Resources are increasingly being strained, and the number of refugees is ever-increasing, much like many places here in the real world. We also see an in-the-game-world version of the popular real world aphorism “Teach a man to fish…”

The refugees’ numbers are growing, while the pilgrims’ decrease. It is sad. I would think the faith vital in times such as these.

In the real world as in the game, mere faith doesn’t solve anything. Only actions can solve problems. Faith not backed up by action is worthless; faith backed up by action is worthy, but not because of anything having to do with faith.

We Kiltias live on the gifts of believers. In the past, Nabradia and Dalmasca, too, gave generously, but those days are no more.

Now we switch over to quotes from the refugees themselves, which also help to clarify the situation with Nabradia and Dalmasca, two small nations that were invaded by Archadia, which is a very large imperalist nation (sound familiar?).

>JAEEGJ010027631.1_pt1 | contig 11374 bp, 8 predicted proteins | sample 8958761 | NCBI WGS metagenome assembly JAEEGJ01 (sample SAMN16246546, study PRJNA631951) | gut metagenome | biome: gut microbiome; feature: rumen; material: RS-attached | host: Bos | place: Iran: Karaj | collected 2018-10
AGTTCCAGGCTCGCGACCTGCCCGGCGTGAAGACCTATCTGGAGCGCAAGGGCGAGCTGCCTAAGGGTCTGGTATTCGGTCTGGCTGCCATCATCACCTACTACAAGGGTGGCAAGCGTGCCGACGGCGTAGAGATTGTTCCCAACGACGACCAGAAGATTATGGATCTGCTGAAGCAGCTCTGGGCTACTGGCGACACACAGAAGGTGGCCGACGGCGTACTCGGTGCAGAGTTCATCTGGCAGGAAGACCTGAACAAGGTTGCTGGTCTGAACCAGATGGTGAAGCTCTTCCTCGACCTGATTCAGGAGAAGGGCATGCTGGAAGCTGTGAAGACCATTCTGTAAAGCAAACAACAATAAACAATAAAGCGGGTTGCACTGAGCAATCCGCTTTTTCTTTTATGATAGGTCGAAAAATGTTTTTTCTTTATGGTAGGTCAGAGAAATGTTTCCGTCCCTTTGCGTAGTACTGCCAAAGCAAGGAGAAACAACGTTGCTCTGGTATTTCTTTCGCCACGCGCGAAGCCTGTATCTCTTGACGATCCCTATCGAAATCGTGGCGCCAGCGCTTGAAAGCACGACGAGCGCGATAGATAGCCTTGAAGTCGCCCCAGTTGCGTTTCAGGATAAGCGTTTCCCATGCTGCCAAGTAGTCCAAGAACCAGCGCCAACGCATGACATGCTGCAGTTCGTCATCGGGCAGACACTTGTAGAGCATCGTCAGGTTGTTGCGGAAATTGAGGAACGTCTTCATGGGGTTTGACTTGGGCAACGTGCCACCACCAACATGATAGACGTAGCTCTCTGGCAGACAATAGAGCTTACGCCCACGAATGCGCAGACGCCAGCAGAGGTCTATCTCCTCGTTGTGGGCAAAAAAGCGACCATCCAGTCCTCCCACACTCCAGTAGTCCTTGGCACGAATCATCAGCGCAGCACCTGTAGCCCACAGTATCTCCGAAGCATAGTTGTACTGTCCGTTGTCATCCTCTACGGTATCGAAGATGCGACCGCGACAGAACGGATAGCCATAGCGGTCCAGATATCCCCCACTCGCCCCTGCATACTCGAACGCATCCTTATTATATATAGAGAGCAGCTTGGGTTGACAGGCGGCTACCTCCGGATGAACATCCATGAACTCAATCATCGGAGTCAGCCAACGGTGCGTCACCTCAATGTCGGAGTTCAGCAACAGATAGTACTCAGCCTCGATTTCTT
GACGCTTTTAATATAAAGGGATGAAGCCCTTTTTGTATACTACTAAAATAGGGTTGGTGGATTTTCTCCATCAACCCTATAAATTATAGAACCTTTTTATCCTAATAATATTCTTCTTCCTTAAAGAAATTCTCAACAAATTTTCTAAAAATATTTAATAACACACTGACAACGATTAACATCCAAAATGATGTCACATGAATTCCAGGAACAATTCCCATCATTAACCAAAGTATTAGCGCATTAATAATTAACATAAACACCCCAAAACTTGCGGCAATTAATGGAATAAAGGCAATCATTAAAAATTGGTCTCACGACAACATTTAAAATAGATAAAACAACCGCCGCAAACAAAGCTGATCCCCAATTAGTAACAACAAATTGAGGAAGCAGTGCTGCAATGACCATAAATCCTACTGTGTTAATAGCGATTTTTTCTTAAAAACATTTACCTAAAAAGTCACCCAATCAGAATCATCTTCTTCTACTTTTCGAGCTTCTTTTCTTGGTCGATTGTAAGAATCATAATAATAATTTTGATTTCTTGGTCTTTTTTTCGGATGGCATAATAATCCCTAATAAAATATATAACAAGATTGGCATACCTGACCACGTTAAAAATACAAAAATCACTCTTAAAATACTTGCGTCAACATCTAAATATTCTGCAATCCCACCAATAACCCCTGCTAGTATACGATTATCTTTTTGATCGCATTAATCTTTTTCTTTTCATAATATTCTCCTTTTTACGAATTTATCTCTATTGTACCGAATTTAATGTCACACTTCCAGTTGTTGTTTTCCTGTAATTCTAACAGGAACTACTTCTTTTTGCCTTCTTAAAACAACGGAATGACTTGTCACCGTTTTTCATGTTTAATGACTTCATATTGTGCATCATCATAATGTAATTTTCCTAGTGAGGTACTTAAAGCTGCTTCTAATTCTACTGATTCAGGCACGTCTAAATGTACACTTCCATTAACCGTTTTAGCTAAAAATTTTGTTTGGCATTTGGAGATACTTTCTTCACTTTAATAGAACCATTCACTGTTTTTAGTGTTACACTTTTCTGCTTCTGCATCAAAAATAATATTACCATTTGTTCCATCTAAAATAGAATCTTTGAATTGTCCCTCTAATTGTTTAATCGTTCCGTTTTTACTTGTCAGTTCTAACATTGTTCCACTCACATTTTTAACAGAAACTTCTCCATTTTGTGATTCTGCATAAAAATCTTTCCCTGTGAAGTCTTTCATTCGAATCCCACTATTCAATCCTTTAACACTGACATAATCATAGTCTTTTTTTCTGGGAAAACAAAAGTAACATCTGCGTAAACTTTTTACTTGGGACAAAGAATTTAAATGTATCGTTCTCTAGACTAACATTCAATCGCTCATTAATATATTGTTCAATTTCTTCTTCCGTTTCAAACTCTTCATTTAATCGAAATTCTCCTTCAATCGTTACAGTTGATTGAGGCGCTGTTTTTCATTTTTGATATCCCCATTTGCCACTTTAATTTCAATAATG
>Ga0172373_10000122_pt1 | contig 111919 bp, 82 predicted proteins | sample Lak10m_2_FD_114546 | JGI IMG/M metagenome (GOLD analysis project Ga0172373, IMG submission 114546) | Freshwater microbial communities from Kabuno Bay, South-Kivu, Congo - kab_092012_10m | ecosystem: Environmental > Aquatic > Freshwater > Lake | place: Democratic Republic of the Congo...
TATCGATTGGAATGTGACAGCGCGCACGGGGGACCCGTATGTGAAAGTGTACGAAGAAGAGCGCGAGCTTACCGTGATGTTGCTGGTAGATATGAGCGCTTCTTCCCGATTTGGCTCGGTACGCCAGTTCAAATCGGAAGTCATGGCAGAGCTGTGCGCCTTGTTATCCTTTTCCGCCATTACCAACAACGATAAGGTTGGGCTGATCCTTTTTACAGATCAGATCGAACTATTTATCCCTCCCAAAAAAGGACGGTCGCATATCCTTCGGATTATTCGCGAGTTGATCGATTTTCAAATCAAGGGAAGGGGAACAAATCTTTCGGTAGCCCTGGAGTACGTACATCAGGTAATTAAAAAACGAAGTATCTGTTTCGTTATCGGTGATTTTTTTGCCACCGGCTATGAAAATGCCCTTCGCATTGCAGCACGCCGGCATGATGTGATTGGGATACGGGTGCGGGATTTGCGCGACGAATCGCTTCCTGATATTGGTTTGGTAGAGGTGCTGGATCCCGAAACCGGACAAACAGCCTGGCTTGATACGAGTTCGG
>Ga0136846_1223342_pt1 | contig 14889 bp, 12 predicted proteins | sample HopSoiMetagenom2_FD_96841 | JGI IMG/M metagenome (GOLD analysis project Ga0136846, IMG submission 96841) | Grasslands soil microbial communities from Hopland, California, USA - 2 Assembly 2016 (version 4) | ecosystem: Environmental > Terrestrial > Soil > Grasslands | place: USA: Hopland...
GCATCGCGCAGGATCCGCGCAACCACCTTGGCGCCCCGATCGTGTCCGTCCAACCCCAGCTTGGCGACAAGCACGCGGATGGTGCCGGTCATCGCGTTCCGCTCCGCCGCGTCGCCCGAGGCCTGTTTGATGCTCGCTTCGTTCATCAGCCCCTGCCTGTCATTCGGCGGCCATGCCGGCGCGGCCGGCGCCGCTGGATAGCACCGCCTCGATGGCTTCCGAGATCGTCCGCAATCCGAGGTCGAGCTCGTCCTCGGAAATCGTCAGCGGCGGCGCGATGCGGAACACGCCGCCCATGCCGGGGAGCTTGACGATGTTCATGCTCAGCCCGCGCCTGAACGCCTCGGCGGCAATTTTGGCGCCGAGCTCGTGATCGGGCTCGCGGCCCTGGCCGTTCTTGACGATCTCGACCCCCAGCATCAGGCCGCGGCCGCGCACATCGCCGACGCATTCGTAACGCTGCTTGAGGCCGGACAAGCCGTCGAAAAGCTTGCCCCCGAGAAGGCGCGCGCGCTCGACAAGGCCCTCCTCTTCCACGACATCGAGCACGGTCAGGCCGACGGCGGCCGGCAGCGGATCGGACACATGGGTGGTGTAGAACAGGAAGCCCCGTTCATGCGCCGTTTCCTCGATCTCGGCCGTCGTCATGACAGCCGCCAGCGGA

Me? I was born in Nabradia. My village was burned to the ground in the war two years ago, and I made my way here. I envy you Dalmascan folk. Even an occupation’s better than seeing your home and everything you loved reduced to a pile of ashes.

Dalmasca is a kingdom that was overwhelmed in a short war against a much superior power and is now suffering an occupation. There is an underground resistance movement (an insurgency, if you will) that has had some violent clashes with the occupiers.

This is not the best land upon which to make a living, but here we are safe from armies and fiends. That is enough.

At home, I chased rats in the gutters — for food, not for sport. Here I sleep with my belly full each day. It is like paradise, you see.